quietness, without which they cannot but be miserable.

If these observations be just,
what a post of importance is that of the civil magistrate! His elevated
station, as it is a station of honor, is also one of labor and high
responsibility; and it will be no further honorable to him, than as he fills it
with dignity, and usefulness to the public.

The care of those things which
respect the welfare of a great people requires the close and unintermitted
attention of the civil ruler. To attend to their situation with regard to other
powers- to provide for their defense against foreign invasion and
internal sedition- to secure those advantages that may justly be derived
from an intercourse with other nations- to attend to the internal state
of the commonwealth- to its finances- to its agriculture- commerce- manufactures- morals- learning and
religion; to make such alteration in the laws, or such new ones, as the varying
circumstances of the country, state, towns and corporations, may render
expedient, and take effectual care to have them executed, is a most laborious and
difficult employment. Such a variety of great, interesting and complicated
business cannot be properly performed but by men of superior ability, knowledge
and wisdom, firmness and integrity.

They who are called to sustain the
weight of government, and to manage the great affairs of the state and nation,
need the united influence of every argument and motive, adapted to strengthen
and invigorate the human mind, and to encourage and animate them in their
arduous work.

Secondly, I proceed to consider
the importance of religion in the civil ruler. Think upon me, my God, for
good.

This request, in connection with
what it is grounded upon in the latter part of the
text, implies, that Nehemiah had acted under the influence of
religion, in his public character- that the great things he had done for
the people over whom he ruled, were the fruit of a pious regard to God, and a
firm belief in his promises.

Religion is of high importance in
a ruler, as an incentive to fidelity, in the discharge of the duties of his
station- as it will lead him to seek the direction and assistance of
Heaven- as it will afford him the best support under the burdens of
his office, and cause him, by his precepts and example, to do much for the
promotion of piety and virtue among the people.

Great abilities, through indolence
and a love of ease, may lie useless in a ruler. The community will derive
little or no benefit from them, unless he is possessed of a principle
sufficiently active to bring them into operation, and sufficiently virtuous to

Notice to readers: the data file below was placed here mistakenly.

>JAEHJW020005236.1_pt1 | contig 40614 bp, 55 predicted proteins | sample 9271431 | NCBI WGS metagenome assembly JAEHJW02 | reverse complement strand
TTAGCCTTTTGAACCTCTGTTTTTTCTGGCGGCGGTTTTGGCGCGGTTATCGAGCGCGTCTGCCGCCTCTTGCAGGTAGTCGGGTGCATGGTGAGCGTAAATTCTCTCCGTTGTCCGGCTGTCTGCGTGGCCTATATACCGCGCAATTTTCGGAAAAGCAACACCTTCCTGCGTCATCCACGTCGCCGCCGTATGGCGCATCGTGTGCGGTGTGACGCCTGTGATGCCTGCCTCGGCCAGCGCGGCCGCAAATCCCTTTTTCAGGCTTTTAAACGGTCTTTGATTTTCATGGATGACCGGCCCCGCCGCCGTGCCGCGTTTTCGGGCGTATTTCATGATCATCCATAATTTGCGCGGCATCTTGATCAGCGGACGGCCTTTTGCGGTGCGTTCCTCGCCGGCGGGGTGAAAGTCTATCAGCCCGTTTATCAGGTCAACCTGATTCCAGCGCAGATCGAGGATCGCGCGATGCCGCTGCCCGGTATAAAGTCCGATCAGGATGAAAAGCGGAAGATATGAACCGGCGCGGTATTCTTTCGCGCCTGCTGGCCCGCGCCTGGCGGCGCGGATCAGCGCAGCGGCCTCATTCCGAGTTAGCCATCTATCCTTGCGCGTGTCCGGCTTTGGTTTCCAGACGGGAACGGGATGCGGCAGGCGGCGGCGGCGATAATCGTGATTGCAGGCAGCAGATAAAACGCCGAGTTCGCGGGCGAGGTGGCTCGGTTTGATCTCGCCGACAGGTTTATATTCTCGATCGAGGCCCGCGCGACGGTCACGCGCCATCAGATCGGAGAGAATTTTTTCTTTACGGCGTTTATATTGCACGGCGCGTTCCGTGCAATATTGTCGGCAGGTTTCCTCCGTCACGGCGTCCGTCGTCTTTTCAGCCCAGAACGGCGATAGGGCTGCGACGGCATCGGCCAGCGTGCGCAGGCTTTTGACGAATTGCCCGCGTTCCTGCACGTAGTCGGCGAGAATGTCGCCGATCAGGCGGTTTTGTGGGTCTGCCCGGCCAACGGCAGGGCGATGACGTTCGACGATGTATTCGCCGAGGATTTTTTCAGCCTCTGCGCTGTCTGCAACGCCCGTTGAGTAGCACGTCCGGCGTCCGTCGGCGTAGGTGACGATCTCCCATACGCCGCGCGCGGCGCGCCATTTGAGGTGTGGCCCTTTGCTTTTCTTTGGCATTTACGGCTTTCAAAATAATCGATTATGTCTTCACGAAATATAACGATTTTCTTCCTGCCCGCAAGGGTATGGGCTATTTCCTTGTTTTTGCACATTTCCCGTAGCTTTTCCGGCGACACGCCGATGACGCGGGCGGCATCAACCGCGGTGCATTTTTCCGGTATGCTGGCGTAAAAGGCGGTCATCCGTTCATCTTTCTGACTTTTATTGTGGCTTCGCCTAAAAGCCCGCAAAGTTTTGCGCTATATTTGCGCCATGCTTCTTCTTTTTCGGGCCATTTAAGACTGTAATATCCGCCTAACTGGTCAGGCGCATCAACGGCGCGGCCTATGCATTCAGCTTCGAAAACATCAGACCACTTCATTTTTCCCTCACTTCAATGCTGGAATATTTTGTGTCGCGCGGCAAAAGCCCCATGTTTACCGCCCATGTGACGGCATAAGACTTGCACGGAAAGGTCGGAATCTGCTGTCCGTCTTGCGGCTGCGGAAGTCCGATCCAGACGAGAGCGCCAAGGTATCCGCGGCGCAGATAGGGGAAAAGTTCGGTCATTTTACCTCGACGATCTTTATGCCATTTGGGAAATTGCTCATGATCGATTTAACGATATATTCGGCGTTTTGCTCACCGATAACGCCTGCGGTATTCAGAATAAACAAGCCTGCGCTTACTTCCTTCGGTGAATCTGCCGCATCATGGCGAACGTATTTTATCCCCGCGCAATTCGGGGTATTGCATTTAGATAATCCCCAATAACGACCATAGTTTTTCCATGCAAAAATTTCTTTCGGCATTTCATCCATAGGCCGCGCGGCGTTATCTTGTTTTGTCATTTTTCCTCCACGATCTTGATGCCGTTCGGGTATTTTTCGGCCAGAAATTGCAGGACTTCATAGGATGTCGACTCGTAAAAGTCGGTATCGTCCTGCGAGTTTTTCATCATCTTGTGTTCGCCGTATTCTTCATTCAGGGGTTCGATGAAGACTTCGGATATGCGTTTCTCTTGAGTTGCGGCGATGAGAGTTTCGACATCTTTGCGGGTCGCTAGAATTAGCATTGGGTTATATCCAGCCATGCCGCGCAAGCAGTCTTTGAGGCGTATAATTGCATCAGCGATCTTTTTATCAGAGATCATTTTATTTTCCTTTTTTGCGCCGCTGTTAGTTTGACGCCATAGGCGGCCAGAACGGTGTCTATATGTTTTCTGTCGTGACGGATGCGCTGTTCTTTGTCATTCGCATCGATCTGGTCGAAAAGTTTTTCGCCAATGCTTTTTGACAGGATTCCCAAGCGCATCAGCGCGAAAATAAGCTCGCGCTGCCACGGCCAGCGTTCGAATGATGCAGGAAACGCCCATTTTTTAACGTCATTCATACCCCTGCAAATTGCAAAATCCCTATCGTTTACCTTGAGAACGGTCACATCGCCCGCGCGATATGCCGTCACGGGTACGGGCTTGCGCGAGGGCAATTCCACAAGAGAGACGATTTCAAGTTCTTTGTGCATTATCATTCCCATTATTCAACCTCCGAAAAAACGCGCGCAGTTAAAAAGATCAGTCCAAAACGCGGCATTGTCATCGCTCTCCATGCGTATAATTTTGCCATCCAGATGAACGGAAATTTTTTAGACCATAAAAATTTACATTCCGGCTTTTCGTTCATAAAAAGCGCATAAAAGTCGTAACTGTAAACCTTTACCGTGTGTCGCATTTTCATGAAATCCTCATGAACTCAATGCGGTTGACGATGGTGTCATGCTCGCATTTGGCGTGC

direct their operation for the public good.

As superior talents in an exalted
station render a man capable of doing signal service for the community, so they
render him capable of doing as signal mischief.
Nothing, like a principle of religion deeply imbibed in the heart, can
secure him from the one, or prompt him to the other.

Other and lower principles, it
must be confessed, have influenced, and may influence, men to do many
beneficial deeds for their nation, and greatly promote their quietness and
prosperity.

But these principles- such
as honor, ambition, a natural benevolence of temper, or a desire of the
continued enjoyment of the emolument of a public office, are too
contracted to reach many cases, with which the happiness of society is
intimately and essentially connected, and have not that force requisite to
produce an even, steady and consistent course of action.

The ruler, who is not under the
prevailing influence of the fear and love of God, and that love of mankind
which is an inseparable concomitant of the love of God, is always in
danger of betraying his trust, and involving the community in misery and ruin.
Temptations to do wrong, when they make a vigorous assault upon him (and none
are more exposed to temptations, than those, who are in elevated stations)
will be likely to meet with a feeble, if any resistance. He will not be
deterred from a measure however injurious it may be to individuals, or
destructive in its tendency to the interest of his country, when, by going into
it, he call gratify his avarice, or save himself from present infamy, and
preserve the favor of a majority of his constituents.

Such may frequently be the
situation of things, that the civil ruler cannot, in conformity to the dictates
of an enlightened understanding, and a benevolent heart, pursue such conduct,
as will greatly conduce to the advantage of the community, without exposing
himself to certain reproach, and hazarding the loss of his official existence.

But he, and he only, who,
regarding the praise of God more than the praise of men, is solicitously
concerned to approve himself to that glorious being, who standeth in the
congregation of the mighty and judgeth among the Gods, is to be depended
on in all seasons. In seasons the most trying nothing can warp him from his
duty. Having accepted an important trust, he is deeply concerned to discharge
it with all fidelity. He feels himself accountable to God, whose eye is
continually upon him. The fear of man, which bringeth a snare, is swallowed up
by the greater fear of that great and terrible being, with whom are all the
possible causes, of life and death- of happiness and misery.

Charmed with the character of the
Deity who is of purer eyes than to behold iniquity, and cannot look on sin,
whose goodness is his glory, be has an ardent desire to imitate it. In his
official, as well as private capacity, he will feel an aversion to every thing
immoral- every thing impure, unjust, oppressive and cruel- every
thing that tends to the hurt of the public, or individuals. He will feel a
disposition to promote, to his utmost, the comfort, the peace and
happiness of all men, with whom he has to do.

The civil ruler, who is under the